President Trump, who often exaggerates when it comes to numbers and statistics of the “biggest” or the “most we’ve ever seen” should be believed 100 percent if he brags of having the largest number of open appointments and unfilled vacancies in the highest levels of government.
While some presidents might be justifiably concerned about this, Trump is a different kind of cat altogether, admitting he “sorta likes acting” as in “Acting Secretary of Defense” or “Acting Secretary of the Interior” or “Acting FAA Chief”…As of this week, more than halfway through his presidency, only 438 of 716 key positions have been filled. More than 150 Senate-confirmed positions are still waiting for nominations from the White House.
As Trump explains it, not filling high-level jobs gives him “flexibility.” Keep in mind we’re not talking The Guy Who Uses a Crumb Comb to Remove Stray Sesame Seeds Off the Oval Office Desk or The Woman Who Unhinges Melania’s Perpetually Clenched Jaw Every Morning. We’re talking about defense, homeland security, law and order, the economy, health and welfare, infrastructure—the big stuff.
Trump, who never seems far removed from his job as huckster host of The Apprentice, seems remarkably relaxed about the work that isn’t getting done thanks to his need for flexibility. Chill out. What’s the rush? He will swipe right and find someone in due time.
One analyst said the biggest problem in having so many vacancies in high places is it creates a “substitute teacher effect.” Max Steir, head of the Partnership for Public Service, told NBC News recently the “acting” department heads and others don’t get the same respect or feel as invested in the job as someone who has been nominated and approved by Congress.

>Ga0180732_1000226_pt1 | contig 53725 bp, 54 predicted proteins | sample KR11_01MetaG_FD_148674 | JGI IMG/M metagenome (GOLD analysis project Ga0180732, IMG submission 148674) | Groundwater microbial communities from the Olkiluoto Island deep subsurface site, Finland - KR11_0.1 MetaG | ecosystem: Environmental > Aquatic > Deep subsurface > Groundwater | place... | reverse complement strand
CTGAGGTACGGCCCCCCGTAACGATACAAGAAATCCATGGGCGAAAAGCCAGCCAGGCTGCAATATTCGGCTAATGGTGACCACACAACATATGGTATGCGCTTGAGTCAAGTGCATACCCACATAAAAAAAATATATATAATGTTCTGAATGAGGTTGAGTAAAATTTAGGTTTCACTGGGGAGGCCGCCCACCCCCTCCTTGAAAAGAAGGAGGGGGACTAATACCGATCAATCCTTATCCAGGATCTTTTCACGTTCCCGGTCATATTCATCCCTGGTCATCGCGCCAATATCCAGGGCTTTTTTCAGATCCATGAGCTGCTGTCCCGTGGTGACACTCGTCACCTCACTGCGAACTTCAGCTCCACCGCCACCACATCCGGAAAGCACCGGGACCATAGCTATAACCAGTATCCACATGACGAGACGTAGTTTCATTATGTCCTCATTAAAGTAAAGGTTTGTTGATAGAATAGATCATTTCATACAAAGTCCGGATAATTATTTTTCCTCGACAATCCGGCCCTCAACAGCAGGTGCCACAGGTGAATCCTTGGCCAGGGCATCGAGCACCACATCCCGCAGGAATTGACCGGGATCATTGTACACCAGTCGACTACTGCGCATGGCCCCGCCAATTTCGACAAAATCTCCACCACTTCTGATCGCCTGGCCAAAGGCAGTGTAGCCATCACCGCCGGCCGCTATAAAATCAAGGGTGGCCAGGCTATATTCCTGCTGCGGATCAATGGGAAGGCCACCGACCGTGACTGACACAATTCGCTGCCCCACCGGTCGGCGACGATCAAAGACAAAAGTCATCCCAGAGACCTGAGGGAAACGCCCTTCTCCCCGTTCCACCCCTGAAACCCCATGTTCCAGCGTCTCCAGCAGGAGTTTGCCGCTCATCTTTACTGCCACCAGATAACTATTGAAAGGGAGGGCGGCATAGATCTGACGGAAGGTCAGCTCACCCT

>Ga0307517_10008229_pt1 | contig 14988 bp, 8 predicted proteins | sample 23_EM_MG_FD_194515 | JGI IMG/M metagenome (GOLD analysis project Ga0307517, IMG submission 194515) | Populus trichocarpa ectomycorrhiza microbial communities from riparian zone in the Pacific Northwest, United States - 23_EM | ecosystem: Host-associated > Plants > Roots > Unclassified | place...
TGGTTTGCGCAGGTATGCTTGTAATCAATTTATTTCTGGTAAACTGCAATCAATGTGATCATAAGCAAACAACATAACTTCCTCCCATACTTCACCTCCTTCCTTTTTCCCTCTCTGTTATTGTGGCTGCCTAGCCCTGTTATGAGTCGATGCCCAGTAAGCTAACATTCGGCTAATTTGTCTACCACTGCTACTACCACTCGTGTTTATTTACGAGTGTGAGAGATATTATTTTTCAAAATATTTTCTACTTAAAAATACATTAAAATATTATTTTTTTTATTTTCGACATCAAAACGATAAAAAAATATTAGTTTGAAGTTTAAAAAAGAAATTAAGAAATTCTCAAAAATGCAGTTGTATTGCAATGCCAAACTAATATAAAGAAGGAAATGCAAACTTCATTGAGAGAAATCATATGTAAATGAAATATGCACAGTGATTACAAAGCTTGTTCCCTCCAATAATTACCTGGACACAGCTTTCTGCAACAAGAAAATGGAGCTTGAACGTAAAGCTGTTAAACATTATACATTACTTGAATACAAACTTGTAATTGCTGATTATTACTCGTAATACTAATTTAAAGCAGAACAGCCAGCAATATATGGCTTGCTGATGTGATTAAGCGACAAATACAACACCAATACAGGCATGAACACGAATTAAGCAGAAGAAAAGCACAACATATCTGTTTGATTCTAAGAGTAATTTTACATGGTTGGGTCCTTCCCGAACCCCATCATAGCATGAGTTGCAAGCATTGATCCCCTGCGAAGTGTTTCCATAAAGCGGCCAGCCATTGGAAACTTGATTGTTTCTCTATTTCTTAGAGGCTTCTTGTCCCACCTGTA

It’s true. Nobody really watches the video on igneous rock in physical geography class when the sub is on the job.
Think back to your own school days when the beleaguered substitute tried valiantly to get your attention. If the “acting” calls a meeting will everybody just leave and go to the library if she doesn’t show up in 15 minutes?
One reason Trump may not be in a hurry to fill these jobs is he has trust issues aplenty. So, if he does find someone he thinks he can trust, he’s not shy to load them up with two jobs.
For example, Mick (“Mick”) Mulvaney is both Acting Chief of Staff and Director of the Office of Management and Budget. I wouldn’t be surprised to learn he bartends on “drink free til you pee” night at the Georgetown Applebee’s.
John J. Sullivan is Deputy Secretary of State and Deputy Secretary for Management and Resources. And, no, I have no idea what that last one does but it sounds like a pretty big deal.
Trump, in his best imitation of a fractious toddler demanding to tie his own shoes, often says he can do it all by himself. Maybe he thinks those high-level bureaucrats are superfluous. It’s just the government, not Mar-a-lago’s grounds crew, for heaven’s sake.